Another important conclusion is that the technical and conceptual developments have to progress simultaneously in order to ultimately achieve the best possible result.

Introducing Arduino

In the second part of the lesson we're introduced to a new tool called Arduino. It is an electronic component that combines digital and analog input and output channels with a local processor and RAM. The program for the component is written on a computer and transferred to Arduino by means of a USB cable. After transferring the program to the component, there is no need for a computer connection and it can function independently.

The different input/output channels facilitate a variety of uses:

- Digital input - indicator switches.
- Digital output - closing electrical circuits, lighting LED lamps.
- Analog input - indicator sensors, including color sensor, height sensor, and digital compass.
- Analog output - motor controls.

To expand the component's functionality, dedicated hardware additions for innumerable uses can be stringed to it, such as: wireless communications, cellular communications, processing and playing music, and much more.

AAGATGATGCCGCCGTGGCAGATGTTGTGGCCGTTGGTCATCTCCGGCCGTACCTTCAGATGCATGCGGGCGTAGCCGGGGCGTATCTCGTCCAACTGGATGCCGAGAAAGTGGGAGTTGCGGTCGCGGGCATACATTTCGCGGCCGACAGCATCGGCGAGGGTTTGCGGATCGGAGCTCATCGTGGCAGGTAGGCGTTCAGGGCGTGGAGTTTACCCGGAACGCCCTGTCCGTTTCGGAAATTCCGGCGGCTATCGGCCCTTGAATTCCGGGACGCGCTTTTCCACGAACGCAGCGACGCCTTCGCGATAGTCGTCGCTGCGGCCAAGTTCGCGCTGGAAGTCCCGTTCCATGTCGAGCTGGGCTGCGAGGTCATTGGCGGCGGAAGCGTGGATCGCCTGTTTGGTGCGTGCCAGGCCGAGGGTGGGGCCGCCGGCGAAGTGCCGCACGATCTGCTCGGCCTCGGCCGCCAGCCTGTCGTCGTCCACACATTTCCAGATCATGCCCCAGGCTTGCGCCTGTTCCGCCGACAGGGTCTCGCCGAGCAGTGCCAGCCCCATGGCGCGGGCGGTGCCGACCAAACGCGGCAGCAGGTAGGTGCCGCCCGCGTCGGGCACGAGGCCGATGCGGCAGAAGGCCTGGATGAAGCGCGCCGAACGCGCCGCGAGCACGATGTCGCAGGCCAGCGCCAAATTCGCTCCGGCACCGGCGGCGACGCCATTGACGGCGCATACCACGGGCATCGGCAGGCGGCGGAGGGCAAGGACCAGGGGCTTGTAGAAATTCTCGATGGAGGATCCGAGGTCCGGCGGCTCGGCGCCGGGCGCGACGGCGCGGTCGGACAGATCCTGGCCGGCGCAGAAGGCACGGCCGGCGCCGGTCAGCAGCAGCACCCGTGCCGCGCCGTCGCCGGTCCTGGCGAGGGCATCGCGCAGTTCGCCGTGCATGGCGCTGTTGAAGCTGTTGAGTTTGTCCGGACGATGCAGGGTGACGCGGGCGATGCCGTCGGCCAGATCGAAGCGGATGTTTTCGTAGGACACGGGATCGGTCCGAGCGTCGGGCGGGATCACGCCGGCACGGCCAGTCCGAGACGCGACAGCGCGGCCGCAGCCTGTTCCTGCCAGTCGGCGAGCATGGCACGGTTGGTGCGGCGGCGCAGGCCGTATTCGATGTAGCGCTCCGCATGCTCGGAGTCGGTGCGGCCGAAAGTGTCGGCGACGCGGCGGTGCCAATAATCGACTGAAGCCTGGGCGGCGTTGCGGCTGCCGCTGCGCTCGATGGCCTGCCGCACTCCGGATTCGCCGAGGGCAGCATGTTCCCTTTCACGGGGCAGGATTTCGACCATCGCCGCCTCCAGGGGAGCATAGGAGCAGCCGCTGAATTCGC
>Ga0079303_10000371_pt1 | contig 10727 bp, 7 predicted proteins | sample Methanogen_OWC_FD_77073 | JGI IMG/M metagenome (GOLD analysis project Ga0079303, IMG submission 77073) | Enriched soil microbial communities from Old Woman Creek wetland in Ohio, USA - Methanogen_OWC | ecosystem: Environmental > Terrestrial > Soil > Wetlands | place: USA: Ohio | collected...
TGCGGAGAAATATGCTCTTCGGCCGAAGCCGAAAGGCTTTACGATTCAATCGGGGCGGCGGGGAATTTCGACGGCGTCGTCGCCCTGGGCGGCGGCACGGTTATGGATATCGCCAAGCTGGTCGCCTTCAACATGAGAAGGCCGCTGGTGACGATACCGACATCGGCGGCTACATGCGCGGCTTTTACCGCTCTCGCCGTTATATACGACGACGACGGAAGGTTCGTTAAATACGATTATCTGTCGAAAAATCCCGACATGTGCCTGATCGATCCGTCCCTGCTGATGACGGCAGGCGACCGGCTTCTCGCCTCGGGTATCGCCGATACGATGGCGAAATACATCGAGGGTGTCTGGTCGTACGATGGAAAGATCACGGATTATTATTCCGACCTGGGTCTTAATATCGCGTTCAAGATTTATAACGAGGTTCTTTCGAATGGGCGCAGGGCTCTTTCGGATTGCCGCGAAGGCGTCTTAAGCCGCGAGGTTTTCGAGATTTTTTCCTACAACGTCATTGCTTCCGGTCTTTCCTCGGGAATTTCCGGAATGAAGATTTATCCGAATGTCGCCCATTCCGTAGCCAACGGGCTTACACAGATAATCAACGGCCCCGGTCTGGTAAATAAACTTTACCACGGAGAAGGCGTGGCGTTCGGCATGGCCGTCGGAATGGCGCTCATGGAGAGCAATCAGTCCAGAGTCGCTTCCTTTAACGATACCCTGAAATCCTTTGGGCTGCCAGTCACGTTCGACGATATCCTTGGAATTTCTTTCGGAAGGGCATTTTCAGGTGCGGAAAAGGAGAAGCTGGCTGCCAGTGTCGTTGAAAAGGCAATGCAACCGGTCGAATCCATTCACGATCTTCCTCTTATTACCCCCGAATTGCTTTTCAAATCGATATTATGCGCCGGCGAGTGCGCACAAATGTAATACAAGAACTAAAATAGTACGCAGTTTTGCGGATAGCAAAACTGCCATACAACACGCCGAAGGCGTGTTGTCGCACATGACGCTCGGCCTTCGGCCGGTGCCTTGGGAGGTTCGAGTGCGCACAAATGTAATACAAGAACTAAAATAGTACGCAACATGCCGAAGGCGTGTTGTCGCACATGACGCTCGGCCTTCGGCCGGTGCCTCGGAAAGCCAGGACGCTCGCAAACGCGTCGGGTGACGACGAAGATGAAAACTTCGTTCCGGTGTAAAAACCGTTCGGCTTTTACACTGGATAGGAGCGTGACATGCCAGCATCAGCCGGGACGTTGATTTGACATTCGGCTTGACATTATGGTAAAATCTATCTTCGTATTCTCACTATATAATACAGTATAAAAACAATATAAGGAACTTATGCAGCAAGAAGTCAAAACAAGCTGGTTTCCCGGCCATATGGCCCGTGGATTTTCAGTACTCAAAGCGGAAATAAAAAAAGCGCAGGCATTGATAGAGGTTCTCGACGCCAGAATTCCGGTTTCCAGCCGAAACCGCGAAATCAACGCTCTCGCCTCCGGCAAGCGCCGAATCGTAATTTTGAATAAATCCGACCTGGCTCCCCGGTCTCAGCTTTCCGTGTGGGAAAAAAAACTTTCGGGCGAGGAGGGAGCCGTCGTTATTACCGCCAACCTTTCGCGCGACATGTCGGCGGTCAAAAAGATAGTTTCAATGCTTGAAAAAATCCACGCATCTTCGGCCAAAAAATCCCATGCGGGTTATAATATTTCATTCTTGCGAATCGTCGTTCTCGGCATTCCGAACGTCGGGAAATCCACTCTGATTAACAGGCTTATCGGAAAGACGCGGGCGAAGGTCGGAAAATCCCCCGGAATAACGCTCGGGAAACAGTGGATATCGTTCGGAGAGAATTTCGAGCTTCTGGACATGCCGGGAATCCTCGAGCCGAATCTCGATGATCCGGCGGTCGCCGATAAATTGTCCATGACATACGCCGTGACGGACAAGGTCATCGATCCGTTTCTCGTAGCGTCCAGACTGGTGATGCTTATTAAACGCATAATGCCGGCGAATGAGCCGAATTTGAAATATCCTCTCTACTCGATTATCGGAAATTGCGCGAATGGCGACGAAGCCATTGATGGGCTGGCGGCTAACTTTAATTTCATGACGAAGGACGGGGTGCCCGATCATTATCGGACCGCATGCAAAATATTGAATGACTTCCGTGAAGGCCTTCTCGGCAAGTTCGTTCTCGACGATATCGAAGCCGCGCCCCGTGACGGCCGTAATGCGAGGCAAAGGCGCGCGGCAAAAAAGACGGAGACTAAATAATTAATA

The basic component is available in a large number of different versions in terms of physical size, processor speed, RAM size, and compatibility for special functions. For example, an Arduino component called LilyPad is specifically designed for working with fabric and textiles.

Another feature that distinguishes Arduino stems from the fact that it is an open source platform in character; the principle of "easy-to-use hardware" in conjunction with "easy-to-use software" encourages enthusiasts to use the platform, and consequently there is a large international community of Arduino users who help one another and openly exchange ideas.

As examples of projects, Arduino users show us Snoozy the Sloth, a breathing plush toy, and SOBEaR, a panda bartender who mixes your drink according to the amount of alcohol you've already consumed. We're assured there are additional uses apart from furry animals.

Pay Attention, There's a New Exercise!

The new subject we'll be engaging in is "sound".

As an introduction we're presented with different types of interactions associated with sound:

* Control by means of sound - for example, PAH!, a voice-controlled computer game, and a Japanese designer's project that translates sounds into facial movements by means of electrodes.

* Playing - for example, Air Drums and Piano Stairs.

* Sonification - expressing data in sound, for example a sous-vide cooker.

For the new exercise we have been asked to think of an interaction in which the input is tactile and the output is sound. We're split into new groups, and next week we'll present video prototypes of the chosen interaction and a separate demonstration of the tactile input as proof of feasibility.

Until next time...

Written by David Kantor


- Introduction

- Lesson 1

- Lesson 2

- Lesson 3

- Lesson 4

- Lesson 5

- Lesson 6

- Lesson 7

- Lesson 8

- Lesson 9

- Lesson 10

- Lesson 11

- Lesson 12

- Final Lesson